The Propaganda of the Deed
Eleven explosions till now in Baghdad alone and the news are coming while I type these words. I passed by two of the car-bombs on my way home, one of them-gladly-failed to detonate and the driver was arrested, he was apparently trying to attack the interior ministry, the crowd that gathered in the scene say the driver was Syrian. A few minutes later I saw a big explosion that was close to the green zone. The other passengers in the mini bus were discussing the explosion in Kadhimiya that killed more than a hundred construction workers who were waiting for employers to hire them.
The Washington Post described the attacks in this way.
Targets included crowds of Iraqi civilians and at least three U.S. military convoys. The deadliest attack, in a northwest Baghdad neighborhood, exploded among crowds of Shiite Muslim day laborers gathered to look for work. Iraq's Interior Ministry spokesman, Col. Adnan Abdul-Rahman, said 90 people were killed.
Iraq the Model continues:
The Al-Qaeda called it the "battle for avenging Talafar" and this gives us a clue of the extent of the losses inflicted upon Al-Qaeda by Iraqi and American troops and the anger and frustration associated with these losses. The huge losses of Al-Qaeda in Talafar were in my opinion a result of the poor training of the new recruits as many of the old, well trained fighters were either killed or arrested over the past two years.
US casualties to this point in September have been a third of those for the same month point in time as last year, despite the Tal-Afar offensive. One possible explanation is as Iraq the Model suggests, "the poor training of the new recruits" as the more experienced enemy fighters are killed off. If he is right, then the enemy would logically aim his remaining assets at soft targets. Although no definite information is in yet, the Baghdad attacks against US formations were probably far less deadly than those delivered against the jobless Shi'ite construction workers. Ironically the harder it becomes to hit American troops, the more likely the enemy is to turn his sights on civilian targets.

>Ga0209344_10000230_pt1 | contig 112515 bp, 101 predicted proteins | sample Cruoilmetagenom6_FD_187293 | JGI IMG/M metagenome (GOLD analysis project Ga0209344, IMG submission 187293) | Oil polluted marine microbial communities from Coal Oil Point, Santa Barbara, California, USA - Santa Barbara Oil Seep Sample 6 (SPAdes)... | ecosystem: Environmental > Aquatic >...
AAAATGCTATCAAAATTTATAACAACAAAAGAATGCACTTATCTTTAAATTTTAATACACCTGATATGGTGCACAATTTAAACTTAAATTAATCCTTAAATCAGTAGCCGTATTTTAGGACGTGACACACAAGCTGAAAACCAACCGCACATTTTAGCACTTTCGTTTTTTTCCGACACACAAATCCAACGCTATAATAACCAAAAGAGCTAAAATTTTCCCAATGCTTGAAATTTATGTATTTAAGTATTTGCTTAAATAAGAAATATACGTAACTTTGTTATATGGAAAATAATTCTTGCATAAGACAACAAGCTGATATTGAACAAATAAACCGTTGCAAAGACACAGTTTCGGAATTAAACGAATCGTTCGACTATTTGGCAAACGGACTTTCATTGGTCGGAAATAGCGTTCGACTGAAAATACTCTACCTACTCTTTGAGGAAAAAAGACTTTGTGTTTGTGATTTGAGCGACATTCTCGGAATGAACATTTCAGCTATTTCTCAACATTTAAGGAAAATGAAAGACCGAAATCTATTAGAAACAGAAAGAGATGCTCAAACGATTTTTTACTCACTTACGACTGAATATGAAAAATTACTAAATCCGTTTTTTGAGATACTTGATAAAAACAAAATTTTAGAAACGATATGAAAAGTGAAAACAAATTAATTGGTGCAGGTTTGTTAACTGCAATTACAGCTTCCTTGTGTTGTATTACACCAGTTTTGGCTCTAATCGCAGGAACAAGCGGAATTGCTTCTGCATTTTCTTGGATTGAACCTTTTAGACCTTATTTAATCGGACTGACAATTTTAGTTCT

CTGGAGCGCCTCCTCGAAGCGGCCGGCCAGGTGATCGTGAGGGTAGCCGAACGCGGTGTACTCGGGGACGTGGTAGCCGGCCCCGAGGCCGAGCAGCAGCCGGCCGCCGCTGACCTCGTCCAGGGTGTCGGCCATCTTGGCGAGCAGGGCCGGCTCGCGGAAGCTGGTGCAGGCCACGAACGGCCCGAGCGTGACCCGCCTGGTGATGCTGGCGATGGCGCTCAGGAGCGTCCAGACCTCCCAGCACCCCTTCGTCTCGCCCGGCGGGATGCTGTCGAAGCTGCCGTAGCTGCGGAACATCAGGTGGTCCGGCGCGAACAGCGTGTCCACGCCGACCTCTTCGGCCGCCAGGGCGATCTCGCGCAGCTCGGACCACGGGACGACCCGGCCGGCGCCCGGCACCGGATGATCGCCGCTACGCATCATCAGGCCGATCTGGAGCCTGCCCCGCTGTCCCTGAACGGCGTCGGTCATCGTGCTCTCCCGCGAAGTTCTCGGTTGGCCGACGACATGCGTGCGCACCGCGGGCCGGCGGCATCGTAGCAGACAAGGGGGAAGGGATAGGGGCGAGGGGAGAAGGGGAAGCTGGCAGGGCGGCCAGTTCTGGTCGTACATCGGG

There is very little military value to massacring jobless people, as even the dimmest bulbs in Al Qaeda would realize. Therefore the goals of this attack must be entirely political: to hearten the insurgency's supporters and possibly to provoke a sectarian war. However, it may have the entirely opposite effect and strengthen the government's public mandate to do whatever it takes to wipe out the insurgents. Iraq the Model says, "this reminds me of Saddam when he felt that his end was nearing and called the battle "the hawasim" (the final or decisive) and it was indeed as it ended his reign."
We shall see.